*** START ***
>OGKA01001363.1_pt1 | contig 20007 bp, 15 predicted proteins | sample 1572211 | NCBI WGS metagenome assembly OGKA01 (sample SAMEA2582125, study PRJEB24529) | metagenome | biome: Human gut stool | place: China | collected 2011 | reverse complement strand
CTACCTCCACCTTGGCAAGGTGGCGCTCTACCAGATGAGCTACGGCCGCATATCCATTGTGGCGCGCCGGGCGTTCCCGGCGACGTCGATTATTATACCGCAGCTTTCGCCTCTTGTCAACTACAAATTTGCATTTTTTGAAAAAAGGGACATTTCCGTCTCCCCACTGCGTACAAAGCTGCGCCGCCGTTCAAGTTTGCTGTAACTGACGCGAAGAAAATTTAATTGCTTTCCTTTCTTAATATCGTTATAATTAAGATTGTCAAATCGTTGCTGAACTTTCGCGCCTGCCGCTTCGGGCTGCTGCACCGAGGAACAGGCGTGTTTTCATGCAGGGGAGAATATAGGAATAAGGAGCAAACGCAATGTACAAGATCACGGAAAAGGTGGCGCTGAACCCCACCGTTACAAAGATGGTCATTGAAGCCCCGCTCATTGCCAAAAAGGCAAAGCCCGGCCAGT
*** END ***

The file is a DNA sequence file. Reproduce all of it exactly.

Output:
>OGKA01001363.1_pt1 | contig 20007 bp, 15 predicted proteins | sample 1572211 | NCBI WGS metagenome assembly OGKA01 (sample SAMEA2582125, study PRJEB24529) | metagenome | biome: Human gut stool | place: China | collected 2011 | reverse complement strand
CTACCTCCACCTTGGCAAGGTGGCGCTCTACCAGATGAGCTACGGCCGCATATCCATTGTGGCGCGCCGGGCGTTCCCGGCGACGTCGATTATTATACCGCAGCTTTCGCCTCTTGTCAACTACAAATTTGCATTTTTTGAAAAAAGGGACATTTCCGTCTCCCCACTGCGTACAAAGCTGCGCCGCCGTTCAAGTTTGCTGTAACTGACGCGAAGAAAATTTAATTGCTTTCCTTTCTTAATATCGTTATAATTAAGATTGTCAAATCGTTGCTGAACTTTCGCGCCTGCCGCTTCGGGCTGCTGCACCGAGGAACAGGCGTGTTTTCATGCAGGGGAGAATATAGGAATAAGGAGCAAACGCAATGTACAAGATCACGGAAAAGGTGGCGCTGAACCCCACCGTTACAAAGATGGTCATTGAAGCCCCGCTCATTGCCAAAAAGGCAAAGCCCGGCCAGT